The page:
We like to think we are in control of our destiny. However, decades of research into chaos theory and behavioural economics should have taught us otherwise. There is more that is random in our economies than any of us really want to believe, and a few unpredictable nudges can have a major effect.
Given my interest in the topic, I was more than a little pleased to hear that an Ig Nobel Prize for 2022 was given to researchers who investigated the role of luck in success. The paper by winners Pluchino, Biondo and Rapisarda, titled “Talent vs Luck: the role of randomness in success and failure” challenges the way we think about maximising the success of our teams and investments.
The long-running Ig Nobel awards can best be described as fun with serious intent, awarding scientific, medical, and technological “achievements that make people laugh and then think”. In this case, we should think hard about the way we allocate valuable resources from capital to promotion opportunities.
Some time ago, I did a small exercise imagining job progression based only on chance. I imagined an organisation with ten job levels (ranked from entry to CEO). I initially put 512 people at the lowest level of my theoretical company and assign them to projects lasting 18 months. I then roll the dice and half of these projects, and hence the staff, succeed and the other half fail at the end of their projects.
The successful 256 are promoted to the next level and again assigned to projects with a 50% chance of success. The 128 whose projects succeed are again promoted. Following this pattern, by the ninth promotion, there are just two people at this level from the original group of 512. From these two, a final pair of projects and, continuing to assume 18 months per project, after 15 years one successful candidate is ready to be CEO!
You can similarly imagine such an approach for start-ups, investors, or academics. This matters because if success is random, we need to be careful in investing in people, projects, and companies. Or, at least prepared to do so with liberal use of the dice!
Pluchino, Biondo and Rapisarda created a model they called “Talent versus Luck (TvL)” simulating the impact of real-world events on individuals and found, perhaps unsurprisingly, that luck was more important than capability. They also found that serendipity played an important role in their simulated world. Luck is not just a role of the dice, but often the coming together of two ideas through chance encounters.
The authors recommend an impact strategy for funders that can be just as applicable to internal projects and candidates. Their TvL model shows that if the goal is to maximise the investment impact of capital, then distributing a small amount over a larger number of people and projects has a much greater impact than trying to pick a few winners for a larger investment.
Their model was most successful when funding was egalitarian in that it distributed resources evenly. The next most successful outcomes were achieved with randomised allocation of capital. The least successful models tried to identify more worthy individuals based on their prior success, as a proxy for talent. But that doesn’t mean that you shouldn’t look at success regardless of talent or luck as others will be allocating resources on that basis. It does, however, challenge “moonshots” where companies put large sums of investment capital into just one or two big things.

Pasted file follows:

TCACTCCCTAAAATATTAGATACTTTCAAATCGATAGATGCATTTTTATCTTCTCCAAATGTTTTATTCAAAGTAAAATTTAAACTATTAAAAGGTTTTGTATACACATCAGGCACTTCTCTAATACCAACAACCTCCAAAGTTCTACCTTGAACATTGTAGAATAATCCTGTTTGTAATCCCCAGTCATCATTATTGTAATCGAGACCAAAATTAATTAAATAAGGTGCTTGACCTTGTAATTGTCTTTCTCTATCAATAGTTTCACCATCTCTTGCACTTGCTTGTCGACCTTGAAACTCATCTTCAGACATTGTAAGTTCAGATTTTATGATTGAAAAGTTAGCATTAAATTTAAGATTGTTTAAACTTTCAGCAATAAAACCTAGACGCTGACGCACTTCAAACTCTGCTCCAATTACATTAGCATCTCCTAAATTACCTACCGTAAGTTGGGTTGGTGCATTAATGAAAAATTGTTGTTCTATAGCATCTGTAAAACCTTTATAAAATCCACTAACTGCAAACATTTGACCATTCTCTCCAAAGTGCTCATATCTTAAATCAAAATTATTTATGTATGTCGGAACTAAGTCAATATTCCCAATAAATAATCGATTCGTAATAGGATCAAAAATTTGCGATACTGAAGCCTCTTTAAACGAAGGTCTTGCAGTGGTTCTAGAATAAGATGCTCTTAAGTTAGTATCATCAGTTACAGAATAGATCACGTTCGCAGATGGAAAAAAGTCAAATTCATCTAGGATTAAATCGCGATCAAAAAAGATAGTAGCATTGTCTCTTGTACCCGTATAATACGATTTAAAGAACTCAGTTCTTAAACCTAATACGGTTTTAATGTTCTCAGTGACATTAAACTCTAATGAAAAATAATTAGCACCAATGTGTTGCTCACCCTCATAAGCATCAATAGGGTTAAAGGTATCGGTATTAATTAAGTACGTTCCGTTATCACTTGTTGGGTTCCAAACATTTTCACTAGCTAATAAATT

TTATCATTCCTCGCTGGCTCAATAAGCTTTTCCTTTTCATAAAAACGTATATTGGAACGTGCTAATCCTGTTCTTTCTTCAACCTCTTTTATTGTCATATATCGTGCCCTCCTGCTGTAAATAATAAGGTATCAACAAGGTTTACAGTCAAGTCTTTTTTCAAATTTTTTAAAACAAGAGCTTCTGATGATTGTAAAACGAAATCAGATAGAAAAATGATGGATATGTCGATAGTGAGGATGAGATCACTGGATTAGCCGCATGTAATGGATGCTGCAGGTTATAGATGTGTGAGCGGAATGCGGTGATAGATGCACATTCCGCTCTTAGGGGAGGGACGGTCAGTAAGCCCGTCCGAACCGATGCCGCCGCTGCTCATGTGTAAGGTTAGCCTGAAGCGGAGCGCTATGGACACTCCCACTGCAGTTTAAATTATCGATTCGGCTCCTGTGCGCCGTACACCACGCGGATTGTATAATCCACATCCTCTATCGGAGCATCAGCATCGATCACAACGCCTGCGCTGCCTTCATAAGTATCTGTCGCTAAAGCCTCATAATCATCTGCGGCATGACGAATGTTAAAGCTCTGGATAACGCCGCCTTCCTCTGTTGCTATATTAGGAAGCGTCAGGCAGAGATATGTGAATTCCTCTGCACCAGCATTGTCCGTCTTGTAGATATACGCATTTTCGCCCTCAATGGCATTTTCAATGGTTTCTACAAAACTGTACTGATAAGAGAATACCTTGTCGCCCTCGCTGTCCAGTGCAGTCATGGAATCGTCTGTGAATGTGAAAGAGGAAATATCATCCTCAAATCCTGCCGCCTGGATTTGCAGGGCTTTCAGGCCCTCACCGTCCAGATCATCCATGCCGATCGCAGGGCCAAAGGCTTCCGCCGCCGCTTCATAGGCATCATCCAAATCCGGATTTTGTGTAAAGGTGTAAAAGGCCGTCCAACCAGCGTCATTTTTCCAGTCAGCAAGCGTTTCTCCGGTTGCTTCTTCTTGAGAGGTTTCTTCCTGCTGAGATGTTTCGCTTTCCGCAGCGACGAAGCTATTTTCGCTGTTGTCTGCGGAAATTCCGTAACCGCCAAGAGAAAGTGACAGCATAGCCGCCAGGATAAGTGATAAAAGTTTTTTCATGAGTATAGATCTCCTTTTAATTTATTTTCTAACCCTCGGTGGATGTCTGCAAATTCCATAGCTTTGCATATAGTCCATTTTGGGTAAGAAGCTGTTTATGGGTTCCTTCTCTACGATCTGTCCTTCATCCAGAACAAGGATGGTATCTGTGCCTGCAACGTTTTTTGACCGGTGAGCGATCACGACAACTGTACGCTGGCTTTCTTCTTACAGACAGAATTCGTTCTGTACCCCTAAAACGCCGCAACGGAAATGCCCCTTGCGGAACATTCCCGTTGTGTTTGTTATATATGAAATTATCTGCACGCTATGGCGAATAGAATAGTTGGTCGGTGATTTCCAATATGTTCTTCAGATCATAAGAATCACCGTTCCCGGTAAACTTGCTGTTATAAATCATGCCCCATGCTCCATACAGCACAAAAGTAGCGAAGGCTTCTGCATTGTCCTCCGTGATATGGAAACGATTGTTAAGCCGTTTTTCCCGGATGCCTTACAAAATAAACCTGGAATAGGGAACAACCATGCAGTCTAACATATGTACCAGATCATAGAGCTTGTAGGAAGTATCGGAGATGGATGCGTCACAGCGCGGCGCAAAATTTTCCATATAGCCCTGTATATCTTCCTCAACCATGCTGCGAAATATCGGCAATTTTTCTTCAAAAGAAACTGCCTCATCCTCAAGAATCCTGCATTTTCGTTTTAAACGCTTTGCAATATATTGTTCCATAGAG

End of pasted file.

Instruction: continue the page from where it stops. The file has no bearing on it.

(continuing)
Increasingly we’re finding that it is only a small number of companies that provide most of the returns on stock markets and that star recruits in one context fail to breakthrough in another. We’ve long seen joke articles that pit random investment strategies (using monkeys, dice, or children for example) against the best professionals. Warren Buffett almost suggested as much in his 2020 letter to shareholders.
There are a number of lessons we can learn from this research. The first is that we need to be comfortable with the role of chance in our lives. We can do this by combining resources to maximise our portfolio whether it be in talent or investment decisions. We should also load the dice by maximising the role of serendipity through increasing the number of chance encounters across all aspects of our businesses.
Serendipity gives us some control back because we can do much to increase the number of chance encounters for ourselves and our organisations. This is the network effect in action! Serendipity is now being increasingly researched not just in knowledge management, but broader scientific circles given it plays such an important role. The European Research Council sees this as such an important priority that they’ve allocated a grant to biochemist Ohid Yaqub to quantify the role of serendipity in science.
The people I work with often hear me talk about the importance of both using and contributing to internal and external networks. In fact, I say it so often that they laugh, but hopefully it is increasing the odds of the “success dice” rolling their way!